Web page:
These two snowy white birds have recently returned to our area after summering and breeding in Alaska (Trumpeter Swan) and the arctic tundra (Snowy Owl). One does not have to be an avid birder to celebrate their annual arrival as both are real showboats with their white feathers and their relatively large size. The snowy Owl is the largest by weight of the NA owls and has a 50” wingspan while the Trumpeter Swan is our largest native waterfowl, stretching up to six feet and weighing up to 26 lbs.
In our part of the Salish Sea, late June is the beginning of harbor seal birthing (pupping) season that runs through August. On July 2nd, I was fortunate to observe one of these births on the shore of Bellingham Bay. On an early Sunday morning walk, I saw this harbor seal (Phoca vitulina) swimming erratically in tight circles and occasionally coming up to the rocks on shore, then back to the water. I was concerned that it was ill and disoriented. I could not have been more wrong. Mamma seal knew exactly what she was doing.
Eelgrass Meadow along eastern shore of Bellingham Bay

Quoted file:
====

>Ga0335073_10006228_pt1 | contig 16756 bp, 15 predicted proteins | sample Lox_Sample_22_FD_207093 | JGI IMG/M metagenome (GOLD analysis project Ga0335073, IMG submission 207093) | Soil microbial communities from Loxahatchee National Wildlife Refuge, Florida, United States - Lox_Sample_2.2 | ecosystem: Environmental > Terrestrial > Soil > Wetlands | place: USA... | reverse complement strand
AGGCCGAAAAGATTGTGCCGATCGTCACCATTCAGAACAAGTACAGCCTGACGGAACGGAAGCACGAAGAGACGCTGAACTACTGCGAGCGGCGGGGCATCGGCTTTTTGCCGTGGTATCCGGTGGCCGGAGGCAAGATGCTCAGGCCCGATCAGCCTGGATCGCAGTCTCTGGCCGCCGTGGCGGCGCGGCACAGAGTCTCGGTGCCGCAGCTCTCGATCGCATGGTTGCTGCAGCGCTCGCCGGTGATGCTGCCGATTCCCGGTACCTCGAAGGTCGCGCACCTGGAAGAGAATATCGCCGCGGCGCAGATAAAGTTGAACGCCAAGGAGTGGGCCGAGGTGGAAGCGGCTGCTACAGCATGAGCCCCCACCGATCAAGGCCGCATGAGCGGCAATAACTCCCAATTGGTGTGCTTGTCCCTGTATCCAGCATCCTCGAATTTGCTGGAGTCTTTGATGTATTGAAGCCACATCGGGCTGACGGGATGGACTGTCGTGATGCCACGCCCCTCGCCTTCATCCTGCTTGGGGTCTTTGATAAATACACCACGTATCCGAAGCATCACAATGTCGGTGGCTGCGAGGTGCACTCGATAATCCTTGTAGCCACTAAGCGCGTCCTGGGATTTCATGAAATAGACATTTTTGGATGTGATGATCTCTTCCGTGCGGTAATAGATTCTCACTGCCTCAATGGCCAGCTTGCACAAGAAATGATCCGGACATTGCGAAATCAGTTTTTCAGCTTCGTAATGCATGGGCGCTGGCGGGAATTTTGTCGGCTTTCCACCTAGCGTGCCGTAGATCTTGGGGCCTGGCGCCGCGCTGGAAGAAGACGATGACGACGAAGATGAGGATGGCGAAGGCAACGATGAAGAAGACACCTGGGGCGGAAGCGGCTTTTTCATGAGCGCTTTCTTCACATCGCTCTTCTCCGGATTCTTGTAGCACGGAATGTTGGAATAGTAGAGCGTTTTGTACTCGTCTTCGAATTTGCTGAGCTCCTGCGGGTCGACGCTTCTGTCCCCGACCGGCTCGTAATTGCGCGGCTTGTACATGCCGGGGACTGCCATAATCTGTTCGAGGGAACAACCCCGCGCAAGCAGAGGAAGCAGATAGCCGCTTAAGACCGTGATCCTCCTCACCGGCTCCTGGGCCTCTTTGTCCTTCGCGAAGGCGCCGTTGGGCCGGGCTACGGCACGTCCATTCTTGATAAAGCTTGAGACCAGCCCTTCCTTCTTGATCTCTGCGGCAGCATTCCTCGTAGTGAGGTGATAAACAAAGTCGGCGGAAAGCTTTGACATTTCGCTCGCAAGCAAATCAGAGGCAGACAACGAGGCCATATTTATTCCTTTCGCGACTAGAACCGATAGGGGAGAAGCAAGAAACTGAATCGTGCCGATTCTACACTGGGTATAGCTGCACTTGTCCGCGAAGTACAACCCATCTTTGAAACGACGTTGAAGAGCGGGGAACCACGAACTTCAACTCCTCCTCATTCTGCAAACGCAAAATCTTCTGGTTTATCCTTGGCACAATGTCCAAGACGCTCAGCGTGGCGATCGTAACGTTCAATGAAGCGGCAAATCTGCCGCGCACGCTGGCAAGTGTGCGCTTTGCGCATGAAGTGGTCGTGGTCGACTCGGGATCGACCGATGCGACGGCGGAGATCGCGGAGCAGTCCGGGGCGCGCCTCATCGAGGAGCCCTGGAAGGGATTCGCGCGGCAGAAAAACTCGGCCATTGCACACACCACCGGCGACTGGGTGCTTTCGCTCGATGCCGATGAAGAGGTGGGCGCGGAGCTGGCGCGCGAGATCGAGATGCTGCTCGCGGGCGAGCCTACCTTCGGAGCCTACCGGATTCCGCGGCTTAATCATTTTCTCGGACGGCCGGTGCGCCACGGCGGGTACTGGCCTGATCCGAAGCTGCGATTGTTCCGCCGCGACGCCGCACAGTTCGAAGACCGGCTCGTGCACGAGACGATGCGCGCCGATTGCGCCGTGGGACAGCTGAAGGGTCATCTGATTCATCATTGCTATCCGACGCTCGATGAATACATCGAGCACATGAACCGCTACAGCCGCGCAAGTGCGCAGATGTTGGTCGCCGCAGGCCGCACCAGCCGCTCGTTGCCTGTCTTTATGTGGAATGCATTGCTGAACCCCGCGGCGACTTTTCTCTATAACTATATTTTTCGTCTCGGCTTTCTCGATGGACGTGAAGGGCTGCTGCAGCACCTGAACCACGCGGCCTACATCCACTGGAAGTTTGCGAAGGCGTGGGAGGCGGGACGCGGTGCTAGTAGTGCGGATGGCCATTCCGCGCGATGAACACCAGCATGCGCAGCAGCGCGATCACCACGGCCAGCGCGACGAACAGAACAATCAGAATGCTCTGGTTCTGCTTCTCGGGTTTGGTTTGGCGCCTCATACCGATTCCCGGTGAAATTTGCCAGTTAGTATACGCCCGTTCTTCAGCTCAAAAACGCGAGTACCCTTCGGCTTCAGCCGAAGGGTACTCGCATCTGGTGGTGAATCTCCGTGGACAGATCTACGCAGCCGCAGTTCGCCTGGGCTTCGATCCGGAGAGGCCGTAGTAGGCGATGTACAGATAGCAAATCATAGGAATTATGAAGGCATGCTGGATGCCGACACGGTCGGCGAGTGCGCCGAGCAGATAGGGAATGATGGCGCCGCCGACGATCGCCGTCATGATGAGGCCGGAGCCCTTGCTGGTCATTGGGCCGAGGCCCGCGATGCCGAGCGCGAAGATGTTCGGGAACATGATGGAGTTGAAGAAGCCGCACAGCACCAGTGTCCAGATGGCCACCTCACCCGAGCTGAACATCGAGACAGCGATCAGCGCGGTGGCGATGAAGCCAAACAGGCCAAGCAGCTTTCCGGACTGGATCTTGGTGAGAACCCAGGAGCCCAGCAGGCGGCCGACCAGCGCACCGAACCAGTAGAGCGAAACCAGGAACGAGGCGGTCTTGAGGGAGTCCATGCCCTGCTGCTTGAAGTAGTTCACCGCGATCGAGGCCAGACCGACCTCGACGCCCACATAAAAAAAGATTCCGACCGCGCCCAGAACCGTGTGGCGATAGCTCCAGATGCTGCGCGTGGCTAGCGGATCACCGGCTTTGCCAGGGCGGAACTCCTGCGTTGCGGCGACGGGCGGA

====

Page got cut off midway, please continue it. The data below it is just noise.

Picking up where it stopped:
This diary is about the wonders of eelgrass, one of the major components of near shore habitat that nurtures a myriad of sea critters. Additionally it provides many other functions in support of our sea life, our recreation, and it even contributes to reducing the CO2 problems in our oceans and atmosphere. There are other sea grasses and kelps that contribute as well, but I think that eelgrass is a star.
Eelgrass is a common name for a species of seagrasses. I will focus on the salt water variety of Zostera marina and describe its vital ecological functions, its current status, and efforts to sustain it. This form of eelgrass is the most widely distributed aquatic flowering perennial in the northern hemisphere, growing largely in the cooler waters of the northern Atlantic and Pacific oceans.
World distribution of Zostera marina
I will in part highlight eelgrass in Puget Sound, the southernmost part of the Salish Sea which is the second largest estuary in the US (by volume). However, most of what applies to our local intertidal waters also applies to eelgrass beds and other seagrasses elsewhere in the Salish Sea, along the shores of Oregon and California, the western Atlantic Seaboard and near shore habitats globally.
This is the first of a two part post. In this first part, I describe the many gifts it gives us. In Part 2, I describe its current status, take a look at its threats and the efforts underway to preserve this valuable resource.